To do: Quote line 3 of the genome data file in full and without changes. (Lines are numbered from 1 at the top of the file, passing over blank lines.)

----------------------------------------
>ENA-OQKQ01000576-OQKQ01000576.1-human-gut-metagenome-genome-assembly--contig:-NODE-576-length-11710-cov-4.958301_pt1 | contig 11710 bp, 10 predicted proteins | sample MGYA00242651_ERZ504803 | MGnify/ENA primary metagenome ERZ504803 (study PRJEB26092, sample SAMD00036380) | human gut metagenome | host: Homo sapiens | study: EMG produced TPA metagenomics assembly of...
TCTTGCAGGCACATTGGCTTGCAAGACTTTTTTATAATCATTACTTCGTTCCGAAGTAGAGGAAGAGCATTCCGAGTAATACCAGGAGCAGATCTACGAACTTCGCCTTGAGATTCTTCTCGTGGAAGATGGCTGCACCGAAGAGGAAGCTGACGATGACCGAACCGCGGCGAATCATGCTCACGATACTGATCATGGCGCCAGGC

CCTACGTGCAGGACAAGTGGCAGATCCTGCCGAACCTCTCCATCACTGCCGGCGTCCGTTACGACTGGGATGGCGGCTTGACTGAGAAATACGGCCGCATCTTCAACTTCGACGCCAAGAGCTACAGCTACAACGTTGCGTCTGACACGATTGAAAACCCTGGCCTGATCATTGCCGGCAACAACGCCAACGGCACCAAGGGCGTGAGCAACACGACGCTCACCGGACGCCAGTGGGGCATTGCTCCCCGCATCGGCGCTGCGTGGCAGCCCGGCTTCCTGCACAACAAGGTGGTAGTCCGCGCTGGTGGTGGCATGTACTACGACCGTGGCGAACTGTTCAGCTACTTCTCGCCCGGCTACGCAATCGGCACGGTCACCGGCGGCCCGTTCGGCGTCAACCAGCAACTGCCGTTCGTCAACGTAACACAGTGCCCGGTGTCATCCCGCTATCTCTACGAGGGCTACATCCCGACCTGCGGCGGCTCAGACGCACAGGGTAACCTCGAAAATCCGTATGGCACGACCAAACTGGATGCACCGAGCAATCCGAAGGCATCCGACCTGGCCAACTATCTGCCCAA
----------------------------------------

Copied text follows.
CCTACGTGCAGGACAAGTGGCAGATCCTGCCGAACCTCTCCATCACTGCCGGCGTCCGTTACGACTGGGATGGCGGCTTGACTGAGAAATACGGCCGCATCTTCAACTTCGACGCCAAGAGCTACAGCTACAACGTTGCGTCTGACACGATTGAAAACCCTGGCCTGATCATTGCCGGCAACAACGCCAACGGCACCAAGGGCGTGAGCAACACGACGCTCACCGGACGCCAGTGGGGCATTGCTCCCCGCATCGGCGCTGCGTGGCAGCCCGGCTTCCTGCACAACAAGGTGGTAGTCCGCGCTGGTGGTGGCATGTACTACGACCGTGGCGAACTGTTCAGCTACTTCTCGCCCGGCTACGCAATCGGCACGGTCACCGGCGGCCCGTTCGGCGTCAACCAGCAACTGCCGTTCGTCAACGTAACACAGTGCCCGGTGTCATCCCGCTATCTCTACGAGGGCTACATCCCGACCTGCGGCGGCTCAGACGCACAGGGTAACCTCGAAAATCCGTATGGCACGACCAAACTGGATGCACCGAGCAATCCGAAGGCATCCGACCTGGCCAACTATCTGCCCAA